One hit wonder Does a song go viral because it is good, or do we think it must be any good because it has gone viral?

If Avicii can get to the top of the charts, why couldn’t I? The digital technology is there for everyone to score a hit nowadays. Ah but surely not every decent song makes a monster success. People still need to pick it up and spread the word. Your song must go viral to become a one hit wonder. Did it do so then because it was good, or do we think it must be any good because it has gone viral?

In the old days, record companies had an entire A&R – for Artist & Repertoire – division precisely to discover those talented needles in the proverbial haystack. Some scouts have become legendary thanks to their alleged prescience, such as Geffen Records’ Gary Gersh going against the commercial grain and signing Nirvana. But as with stock picking, there might be much more luck than skill (or art) to it. Asked where electronic dance music was heading, the founder of the iconic R&S Records answered: “Honest to god, I have no idea.” How many successful equity fund managers with 30 years of experience would care to admit that they neither had a clue what the next big thing was going to be?

A whole division of gurus may not suffice to identify every winning music⇔context combination. More importantly, even less of them will want to run the reputational risk to simply “feel the groove” only to be proven wrong afterwards. Will we eventually all be watched over by machines of loving grace, by algorithms that sieve through the big pile of data we humans throw off every day in the digital sphere to determine what works in what context. Why do many people skip a certain song in a playlist at times, and let it play in full at other times for instance? The answers to those types of questions must ultimately come from user data, not from some curator.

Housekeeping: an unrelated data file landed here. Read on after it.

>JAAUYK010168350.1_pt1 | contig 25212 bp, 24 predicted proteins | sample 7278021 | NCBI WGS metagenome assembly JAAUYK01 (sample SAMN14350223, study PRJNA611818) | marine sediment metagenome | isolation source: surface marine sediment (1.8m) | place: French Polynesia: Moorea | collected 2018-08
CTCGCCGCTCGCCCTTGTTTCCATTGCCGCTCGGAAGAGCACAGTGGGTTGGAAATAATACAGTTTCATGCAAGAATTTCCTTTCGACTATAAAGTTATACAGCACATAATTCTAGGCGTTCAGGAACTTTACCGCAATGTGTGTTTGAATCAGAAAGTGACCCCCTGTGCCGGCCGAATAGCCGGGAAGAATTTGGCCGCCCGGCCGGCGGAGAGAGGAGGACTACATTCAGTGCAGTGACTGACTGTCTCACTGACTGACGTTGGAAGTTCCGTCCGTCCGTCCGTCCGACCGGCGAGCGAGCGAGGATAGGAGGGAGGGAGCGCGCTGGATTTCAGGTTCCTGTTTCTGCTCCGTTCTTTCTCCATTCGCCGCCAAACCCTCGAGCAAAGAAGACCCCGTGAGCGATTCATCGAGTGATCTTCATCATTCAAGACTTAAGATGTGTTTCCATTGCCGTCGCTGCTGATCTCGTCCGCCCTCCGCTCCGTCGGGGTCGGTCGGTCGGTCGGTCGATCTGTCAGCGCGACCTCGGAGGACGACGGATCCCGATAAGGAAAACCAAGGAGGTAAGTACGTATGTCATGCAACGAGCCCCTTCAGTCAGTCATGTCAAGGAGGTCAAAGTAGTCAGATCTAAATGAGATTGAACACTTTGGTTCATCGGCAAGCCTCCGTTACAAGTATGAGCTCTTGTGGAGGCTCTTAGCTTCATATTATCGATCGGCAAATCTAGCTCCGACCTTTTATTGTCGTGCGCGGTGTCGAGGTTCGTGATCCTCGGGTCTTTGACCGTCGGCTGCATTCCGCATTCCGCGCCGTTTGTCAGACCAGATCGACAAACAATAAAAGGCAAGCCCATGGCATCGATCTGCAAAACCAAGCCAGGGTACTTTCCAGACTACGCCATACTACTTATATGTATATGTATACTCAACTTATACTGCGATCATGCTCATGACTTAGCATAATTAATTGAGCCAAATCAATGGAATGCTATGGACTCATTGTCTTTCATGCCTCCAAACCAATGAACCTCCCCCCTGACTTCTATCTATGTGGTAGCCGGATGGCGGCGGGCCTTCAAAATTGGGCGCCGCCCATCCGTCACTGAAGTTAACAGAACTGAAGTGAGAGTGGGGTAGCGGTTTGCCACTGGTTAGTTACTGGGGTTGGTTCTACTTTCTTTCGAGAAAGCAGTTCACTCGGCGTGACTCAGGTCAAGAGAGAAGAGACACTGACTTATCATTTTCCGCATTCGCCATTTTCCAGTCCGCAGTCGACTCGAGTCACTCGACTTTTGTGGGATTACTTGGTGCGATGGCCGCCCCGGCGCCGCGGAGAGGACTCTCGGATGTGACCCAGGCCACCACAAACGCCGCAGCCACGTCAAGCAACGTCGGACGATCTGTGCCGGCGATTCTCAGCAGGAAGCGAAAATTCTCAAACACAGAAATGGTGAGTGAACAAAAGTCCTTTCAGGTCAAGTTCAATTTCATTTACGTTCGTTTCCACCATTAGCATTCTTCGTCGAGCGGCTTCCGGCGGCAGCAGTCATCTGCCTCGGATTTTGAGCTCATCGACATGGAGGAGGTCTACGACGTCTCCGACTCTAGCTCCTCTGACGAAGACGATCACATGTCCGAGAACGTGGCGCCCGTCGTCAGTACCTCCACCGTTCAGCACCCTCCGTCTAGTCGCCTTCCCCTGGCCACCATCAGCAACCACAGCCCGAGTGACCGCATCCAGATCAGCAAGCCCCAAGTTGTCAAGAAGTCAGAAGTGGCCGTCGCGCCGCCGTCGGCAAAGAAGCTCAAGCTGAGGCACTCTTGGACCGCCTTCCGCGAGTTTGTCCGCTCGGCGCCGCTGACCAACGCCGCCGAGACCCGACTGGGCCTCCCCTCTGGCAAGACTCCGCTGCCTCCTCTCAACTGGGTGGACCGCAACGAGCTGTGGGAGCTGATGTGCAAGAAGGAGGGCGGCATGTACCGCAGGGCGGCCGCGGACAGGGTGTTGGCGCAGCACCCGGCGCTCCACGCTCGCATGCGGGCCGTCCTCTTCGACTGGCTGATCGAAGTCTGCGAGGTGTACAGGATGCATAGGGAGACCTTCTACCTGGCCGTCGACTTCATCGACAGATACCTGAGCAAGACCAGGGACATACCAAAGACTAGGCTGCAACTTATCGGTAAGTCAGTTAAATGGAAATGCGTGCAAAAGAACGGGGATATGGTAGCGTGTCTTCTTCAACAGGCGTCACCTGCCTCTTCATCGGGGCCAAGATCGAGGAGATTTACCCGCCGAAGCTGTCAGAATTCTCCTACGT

In the end we may all be listening to music deliberately programmed and produced for the current hype. The visionary curator, the go-to guy, will resemble the winner of Keynes’ famous beauty contest. “It is not a case of choosing those [faces] which, to the best of one’s judgment, are really the prettiest, nor even those which average opinion genuinely thinks the prettiest. We have reached the third degree where we devote our intelligences to anticipating what average opinion expects the average opinion to be. And there are some, I believe, who practise the fourth, fifth and higher degrees.”

The only royal road to riches if you are an app builder or a songsmith is to have Apple Store “feature” your creation over and above those other gazillion apps. That means chatting up to the cool people of Apple at a convention is worth more than any marketing effort you put in with us, users, out there. Standing out from the crowd has got more to do with how the in-crowd behaves than with how outstanding you are. In 2008 US homes received 129 TV channels, but viewers only took the trouble to watch 17 of those. Last year, there were 189 channels; Americans still watch just 17.

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Nikolaas Bellens